Tent city supporters (left) get into a heated debate with Langford residents. (Lindsey Horsting/Gazette News staff)

VIDEO: Neighbours fear impact of B.C. tent city residents

Greater Victoria residents opposed to campers voice concerns at provincial campground

Greater Victoria residents in the Lakehurst Drive area started filtering to the entrance of the Goldstream Provincial Park campsite Thursday morning waiting to see Camp Namegans Nation members off and out of their neighbourhood.

But after some confusion in the morning, Camp Namegans – the group that recently moved from their residence at Regina Park near Uptown Mall – was permitted to stay at the park with no immediate deadline.

READ MORE: Province not allowing tent city campers to stay at Goldstream Park

READ MORE: Regina Park campers move to nearby park, plan next move

One of the first Langford residents that arrived was Liz Willman, a resident of the area for more than 30 years. Willman said that having a large group of nearly 30 people converge on the campsite will affect the cleanliness of the park and she’s concerned about the safety of those in the community.

“I’m not going to put up with this, there’s children in this neighbourhood,” Willman said.

Within the last 48 hours Willman encountered a supporter of Camp Namegans loitering in front of her liquor store across from the park. She said when she told him to leave he was defiant and said she couldn’t tell him what to do. She added there’s a difference between homeless people and a group that is trying to take a political stand that affects neighbouring communities.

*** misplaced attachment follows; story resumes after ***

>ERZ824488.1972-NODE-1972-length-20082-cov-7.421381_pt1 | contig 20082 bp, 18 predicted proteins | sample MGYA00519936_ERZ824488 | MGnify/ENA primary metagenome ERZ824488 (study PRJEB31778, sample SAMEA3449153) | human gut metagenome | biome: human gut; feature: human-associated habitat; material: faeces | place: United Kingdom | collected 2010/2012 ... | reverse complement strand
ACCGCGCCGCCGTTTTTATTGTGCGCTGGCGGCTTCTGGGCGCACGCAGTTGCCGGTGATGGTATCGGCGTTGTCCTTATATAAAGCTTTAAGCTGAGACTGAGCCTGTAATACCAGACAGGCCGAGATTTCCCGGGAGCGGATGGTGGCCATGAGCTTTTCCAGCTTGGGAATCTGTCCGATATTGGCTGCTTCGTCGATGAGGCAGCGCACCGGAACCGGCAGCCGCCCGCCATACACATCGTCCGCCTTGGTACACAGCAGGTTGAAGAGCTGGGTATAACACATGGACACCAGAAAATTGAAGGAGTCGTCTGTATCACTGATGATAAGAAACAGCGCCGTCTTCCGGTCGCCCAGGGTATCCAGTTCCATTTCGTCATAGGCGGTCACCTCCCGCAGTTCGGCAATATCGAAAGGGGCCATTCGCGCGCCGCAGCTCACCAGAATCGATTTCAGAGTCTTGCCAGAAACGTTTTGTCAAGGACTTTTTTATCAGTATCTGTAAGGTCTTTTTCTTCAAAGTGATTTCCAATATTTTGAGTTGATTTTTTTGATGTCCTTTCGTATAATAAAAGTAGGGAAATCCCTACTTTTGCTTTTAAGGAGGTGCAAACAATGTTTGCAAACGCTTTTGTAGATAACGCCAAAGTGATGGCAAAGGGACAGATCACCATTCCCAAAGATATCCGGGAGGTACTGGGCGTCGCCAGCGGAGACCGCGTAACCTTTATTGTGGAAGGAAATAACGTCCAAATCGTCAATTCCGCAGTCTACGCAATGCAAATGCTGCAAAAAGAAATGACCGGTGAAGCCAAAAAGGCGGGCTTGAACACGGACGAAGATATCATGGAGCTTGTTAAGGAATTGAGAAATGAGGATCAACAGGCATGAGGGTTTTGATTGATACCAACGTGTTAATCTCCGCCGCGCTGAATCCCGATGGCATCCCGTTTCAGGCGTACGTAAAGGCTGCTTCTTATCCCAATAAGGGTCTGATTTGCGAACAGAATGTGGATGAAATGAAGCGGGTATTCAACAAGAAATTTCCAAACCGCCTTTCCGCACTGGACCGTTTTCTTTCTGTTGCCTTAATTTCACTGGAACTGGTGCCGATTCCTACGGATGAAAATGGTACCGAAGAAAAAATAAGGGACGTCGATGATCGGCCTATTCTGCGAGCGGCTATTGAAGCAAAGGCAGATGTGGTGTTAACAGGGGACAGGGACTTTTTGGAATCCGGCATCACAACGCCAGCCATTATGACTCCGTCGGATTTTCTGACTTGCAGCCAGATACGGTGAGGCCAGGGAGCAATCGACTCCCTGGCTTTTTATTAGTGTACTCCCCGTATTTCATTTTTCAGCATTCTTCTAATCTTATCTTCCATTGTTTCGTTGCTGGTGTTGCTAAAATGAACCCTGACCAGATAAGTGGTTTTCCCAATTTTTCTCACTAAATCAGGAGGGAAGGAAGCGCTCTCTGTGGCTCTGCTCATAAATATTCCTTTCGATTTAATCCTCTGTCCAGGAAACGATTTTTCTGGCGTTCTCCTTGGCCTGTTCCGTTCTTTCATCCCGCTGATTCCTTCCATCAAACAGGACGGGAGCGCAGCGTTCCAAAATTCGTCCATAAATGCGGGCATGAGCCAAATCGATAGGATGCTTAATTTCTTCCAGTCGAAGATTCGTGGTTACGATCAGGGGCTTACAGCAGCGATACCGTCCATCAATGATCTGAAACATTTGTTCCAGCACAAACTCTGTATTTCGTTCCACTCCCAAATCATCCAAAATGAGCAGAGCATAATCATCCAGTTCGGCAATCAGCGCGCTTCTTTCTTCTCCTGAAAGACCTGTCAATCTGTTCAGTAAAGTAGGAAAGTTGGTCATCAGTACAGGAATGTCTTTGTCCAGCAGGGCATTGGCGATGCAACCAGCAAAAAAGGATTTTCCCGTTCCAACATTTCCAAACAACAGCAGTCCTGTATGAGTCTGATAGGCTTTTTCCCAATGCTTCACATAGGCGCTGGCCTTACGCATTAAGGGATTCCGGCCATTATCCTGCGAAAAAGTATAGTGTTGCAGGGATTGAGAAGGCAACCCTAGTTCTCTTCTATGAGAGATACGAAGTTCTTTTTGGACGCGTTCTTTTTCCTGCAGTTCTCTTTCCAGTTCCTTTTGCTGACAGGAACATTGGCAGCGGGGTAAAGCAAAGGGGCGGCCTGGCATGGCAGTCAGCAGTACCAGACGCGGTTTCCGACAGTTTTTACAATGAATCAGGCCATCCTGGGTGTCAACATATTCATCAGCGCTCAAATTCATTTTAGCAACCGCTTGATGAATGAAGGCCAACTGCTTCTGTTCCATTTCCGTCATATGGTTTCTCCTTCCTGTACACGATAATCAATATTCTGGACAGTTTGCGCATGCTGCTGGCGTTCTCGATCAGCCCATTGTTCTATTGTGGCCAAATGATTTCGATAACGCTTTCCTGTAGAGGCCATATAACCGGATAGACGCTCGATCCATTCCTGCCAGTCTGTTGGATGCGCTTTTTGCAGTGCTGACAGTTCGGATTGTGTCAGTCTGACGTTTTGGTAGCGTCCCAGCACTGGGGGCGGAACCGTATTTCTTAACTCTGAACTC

“This is a group that they want to speak for something and stand for something. They need to be at the parliament buildings to be heard, not here,” Willman said.

At around 11:30 a.m. there were dozens of Langford resident that had gathered at the campsite entrance and heated discussions between Camp Namegans supporters and residents took place.

Langford resident Darryl Wasilenkoff doesn’t want Goldstream Park to be left with garbage like when this group left Regina Park.

“I definitely have a concern that the park is going to get treated the same way. I understand people need to bring stuff to live, but it’s not appropriate to bring it into a provincial park that has a delicate ecosystem,” Wasilenkoff said. “I don’t see any other campers coming down here and bringing garbage, I really hope they don’t [either].”

READ MORE: Langford Mayor upset with province over homeless camp

Langford Mayor Stew Young said he has received more than 100 e-mails and phone calls from concerned residents.

“In 24 hours, we’ve had more police incidents in that area than we’ve had all year,” Young said, noting “this is a problem and the public has a reason to be concerned … Drugs and open drug use is not going to be allowed, I don’t care where you are, that is the law and the RCMP will do their job. We’re not doing anything different than we normally would.”

With files from Keili Bartlett.


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